Climate Negotiations Week 1 – Taking Stock

Saving the Kyoto Protocol?

At today’s Stocktaking Plenary here at COP18, taking stock of the week, one positive emerging out of the gloom is that there’s likely to be a 2nd Commitment Period under the Kyoto Protocol, here at Doha.  This is a good sign, and developing countries have noted that we should not lose the progress achieved in Kyoto. However the pledges under the KP are extremely weak. The EU, for instance, has pledged to reduce by 20% by 2020, but has already reached 18%.  

There is also concern that non-Kyoto Parties, without pledges, are pushing for participation in market mechanisms. Since market mechanisms were supposed to be an incentive to take on emission reductions, this would remove the incentive. Bolivia, a critic of market mechanisms, said in the plenary today: “Some countries are more interested in the means, not the ends”.  

Venezuela said:  “we see only a market mechanism that will enrich the rich countries” with “nothing for environmental integrity or reducing emissions”.

Finance and Long-term Cooperation Action (LCA)

In these issues of great importance, it was clear from the Chair’s summary there was little progress on adaptationor finance, but some progress on mitigation. However the talks were “still lacking a textual basis” meaning no text had been adopted to discuss.

Venezuela’s summary was that we have “nothing on finance, nothing on adaptation, and nothing on technology transfer”.  One of the most serious issues under this track is that there is a huge, gaping hole in climate finance between now and 2020.  In fact, developed country parties have made no mid-term commitments on finance.

Nicaragua highlighted that we are at a “critical juncture in the history of our planet” and this must NOT be the “lost decade for climate finance”.

Finance for adaptation and mitigation is one of the most critical issues; essential for building trust.   Nauru, representing the small island states, argued that finance was missing at Durban, and “success can only be achieved with an ambitious outcome on finance”.  

The LCA track expires this month, but countries are concerned the track should not be closed until the critical issues, such as finance, find a place in the other tracks.

Finance is especially key for countries already suffering the loss and damage from climate change.  Bangladesh is extremely concerned that there has been resistance even to a non-specific mechanism on loss and damage.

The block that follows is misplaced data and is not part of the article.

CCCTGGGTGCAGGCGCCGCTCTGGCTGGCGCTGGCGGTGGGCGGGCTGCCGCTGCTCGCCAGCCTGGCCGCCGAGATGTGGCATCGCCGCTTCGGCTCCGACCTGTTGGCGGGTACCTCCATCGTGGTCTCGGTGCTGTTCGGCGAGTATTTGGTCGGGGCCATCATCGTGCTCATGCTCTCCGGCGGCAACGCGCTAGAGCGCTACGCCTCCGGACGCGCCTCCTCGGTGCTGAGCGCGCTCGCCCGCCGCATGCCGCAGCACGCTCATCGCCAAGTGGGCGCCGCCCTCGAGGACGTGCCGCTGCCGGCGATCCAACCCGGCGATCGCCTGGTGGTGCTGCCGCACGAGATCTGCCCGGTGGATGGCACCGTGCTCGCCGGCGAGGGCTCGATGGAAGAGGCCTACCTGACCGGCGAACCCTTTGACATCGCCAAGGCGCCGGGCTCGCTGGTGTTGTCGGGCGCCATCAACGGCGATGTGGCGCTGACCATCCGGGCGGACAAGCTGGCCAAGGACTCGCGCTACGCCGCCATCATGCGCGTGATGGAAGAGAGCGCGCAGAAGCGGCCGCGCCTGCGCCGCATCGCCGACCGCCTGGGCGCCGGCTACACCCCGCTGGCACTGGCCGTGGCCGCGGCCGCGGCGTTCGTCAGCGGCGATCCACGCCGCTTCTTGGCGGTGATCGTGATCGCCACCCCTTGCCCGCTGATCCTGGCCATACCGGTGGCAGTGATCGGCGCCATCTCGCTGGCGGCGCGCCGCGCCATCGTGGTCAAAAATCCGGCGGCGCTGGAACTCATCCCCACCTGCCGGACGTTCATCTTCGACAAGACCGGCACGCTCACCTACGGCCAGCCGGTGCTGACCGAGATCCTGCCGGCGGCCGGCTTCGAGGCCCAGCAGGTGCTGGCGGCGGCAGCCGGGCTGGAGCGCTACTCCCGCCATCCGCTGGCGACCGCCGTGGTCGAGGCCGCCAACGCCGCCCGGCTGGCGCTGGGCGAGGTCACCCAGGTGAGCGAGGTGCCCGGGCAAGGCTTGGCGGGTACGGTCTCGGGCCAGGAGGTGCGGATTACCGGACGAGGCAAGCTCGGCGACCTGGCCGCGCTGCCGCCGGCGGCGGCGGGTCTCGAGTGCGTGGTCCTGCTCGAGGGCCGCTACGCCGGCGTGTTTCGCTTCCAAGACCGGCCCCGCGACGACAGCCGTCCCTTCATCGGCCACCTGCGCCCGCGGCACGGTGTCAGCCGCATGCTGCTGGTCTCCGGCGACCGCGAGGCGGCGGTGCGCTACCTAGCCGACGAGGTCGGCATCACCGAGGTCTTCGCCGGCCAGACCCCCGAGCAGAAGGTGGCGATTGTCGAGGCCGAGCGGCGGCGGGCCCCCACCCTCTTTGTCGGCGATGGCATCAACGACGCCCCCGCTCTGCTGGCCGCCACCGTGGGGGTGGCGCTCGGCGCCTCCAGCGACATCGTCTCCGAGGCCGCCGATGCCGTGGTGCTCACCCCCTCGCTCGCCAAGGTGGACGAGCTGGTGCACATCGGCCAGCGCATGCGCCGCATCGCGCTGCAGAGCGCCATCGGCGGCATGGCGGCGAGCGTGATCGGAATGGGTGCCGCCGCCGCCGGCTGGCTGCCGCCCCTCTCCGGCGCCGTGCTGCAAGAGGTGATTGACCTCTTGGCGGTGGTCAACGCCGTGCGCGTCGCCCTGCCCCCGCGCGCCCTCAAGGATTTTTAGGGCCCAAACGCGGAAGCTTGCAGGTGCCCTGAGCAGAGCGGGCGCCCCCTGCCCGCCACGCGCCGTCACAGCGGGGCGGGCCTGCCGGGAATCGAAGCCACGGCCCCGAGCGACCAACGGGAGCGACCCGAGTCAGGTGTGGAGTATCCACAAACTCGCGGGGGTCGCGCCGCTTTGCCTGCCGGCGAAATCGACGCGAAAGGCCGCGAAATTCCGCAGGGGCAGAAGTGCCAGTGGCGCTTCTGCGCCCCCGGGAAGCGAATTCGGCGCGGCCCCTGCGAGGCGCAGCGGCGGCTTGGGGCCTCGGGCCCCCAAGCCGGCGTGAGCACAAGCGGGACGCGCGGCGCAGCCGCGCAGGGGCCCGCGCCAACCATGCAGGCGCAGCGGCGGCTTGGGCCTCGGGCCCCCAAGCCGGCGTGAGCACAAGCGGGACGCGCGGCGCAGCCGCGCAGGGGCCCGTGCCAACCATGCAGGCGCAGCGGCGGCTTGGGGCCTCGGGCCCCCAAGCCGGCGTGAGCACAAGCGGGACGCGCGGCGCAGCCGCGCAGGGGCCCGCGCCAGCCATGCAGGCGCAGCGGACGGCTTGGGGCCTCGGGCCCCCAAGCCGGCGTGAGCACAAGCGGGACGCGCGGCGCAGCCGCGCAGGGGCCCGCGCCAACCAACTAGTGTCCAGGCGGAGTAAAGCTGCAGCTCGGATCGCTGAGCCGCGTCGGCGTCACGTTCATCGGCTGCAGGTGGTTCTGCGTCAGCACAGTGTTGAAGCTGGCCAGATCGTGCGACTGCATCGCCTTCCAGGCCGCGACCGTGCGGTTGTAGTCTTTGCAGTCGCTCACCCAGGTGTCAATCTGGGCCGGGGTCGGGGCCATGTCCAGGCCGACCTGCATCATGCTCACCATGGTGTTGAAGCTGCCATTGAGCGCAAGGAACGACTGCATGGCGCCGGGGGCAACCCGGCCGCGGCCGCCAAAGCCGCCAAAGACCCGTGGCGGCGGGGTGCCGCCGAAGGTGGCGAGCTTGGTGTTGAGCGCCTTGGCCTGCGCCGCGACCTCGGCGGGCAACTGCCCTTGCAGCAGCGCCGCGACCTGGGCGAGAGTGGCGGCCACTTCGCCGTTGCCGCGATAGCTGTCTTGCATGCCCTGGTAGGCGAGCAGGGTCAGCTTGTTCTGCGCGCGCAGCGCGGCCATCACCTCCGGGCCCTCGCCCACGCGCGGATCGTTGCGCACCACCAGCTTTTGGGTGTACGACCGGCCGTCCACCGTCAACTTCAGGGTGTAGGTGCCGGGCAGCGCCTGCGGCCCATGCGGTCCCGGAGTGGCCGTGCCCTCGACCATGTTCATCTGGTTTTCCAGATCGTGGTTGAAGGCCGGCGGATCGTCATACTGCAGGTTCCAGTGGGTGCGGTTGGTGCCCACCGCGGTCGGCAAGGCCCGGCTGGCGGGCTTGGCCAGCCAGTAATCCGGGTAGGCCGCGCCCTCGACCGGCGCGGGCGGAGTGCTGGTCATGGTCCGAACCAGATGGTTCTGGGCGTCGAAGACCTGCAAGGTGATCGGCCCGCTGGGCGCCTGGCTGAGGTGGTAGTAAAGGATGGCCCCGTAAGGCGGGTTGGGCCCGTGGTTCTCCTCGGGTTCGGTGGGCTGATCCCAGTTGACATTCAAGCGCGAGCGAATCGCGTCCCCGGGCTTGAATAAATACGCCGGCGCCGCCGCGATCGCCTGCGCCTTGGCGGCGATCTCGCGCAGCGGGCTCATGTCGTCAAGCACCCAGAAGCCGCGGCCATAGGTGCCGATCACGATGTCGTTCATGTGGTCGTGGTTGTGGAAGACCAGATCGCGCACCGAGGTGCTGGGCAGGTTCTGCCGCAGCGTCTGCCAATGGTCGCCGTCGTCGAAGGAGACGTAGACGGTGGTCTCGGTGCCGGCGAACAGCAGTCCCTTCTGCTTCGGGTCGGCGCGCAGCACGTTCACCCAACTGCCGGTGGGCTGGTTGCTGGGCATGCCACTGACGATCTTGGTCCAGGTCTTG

Durban Platform – All in the same boat

Nauru argued that the Durban Platform (ADP) did not include the “workplan on enhancing pre-2020 ambition” –this was completely missing from the text. Progress seems to have been extremely slow.

The problem comes down to one of power and equity. Developing countries are the ones suffering the most, but can they compel rich countries, with only moral arguments, to take effective action?

Power also leads to inequalities in participation and delegation size too. This was mentioned today in the plenary by Swaziland (representing the Africa Group) who noted that the subsidiary body (SBSTA) was “done in the early hours on Friday night, and small delegations like from my group extend beyond our capabilities and have less representation from our group”.

Countries must realise that we are all in the same boat.  As eminent economist Dr Ahmed of Bangladesh noted in a side event today, we need to recognise that “if one side of the boat goes down, the other side of the boat will go down too”.

Overall, as we hurtle towards warming of 3 or 4 degrees, and with CO2 levels at the highest level they have been for 800,000 years, some amount of warming is now inevitable. While countries still squabble and place conditions on action, Nicaragua argued the 2 degree target is “practically lost”.

We do not know where we are heading.

Nauru, representing the small islands, said the Plenary was a “sobering assessment” because “across all tracks we do not see urgency and we do not see ambition”.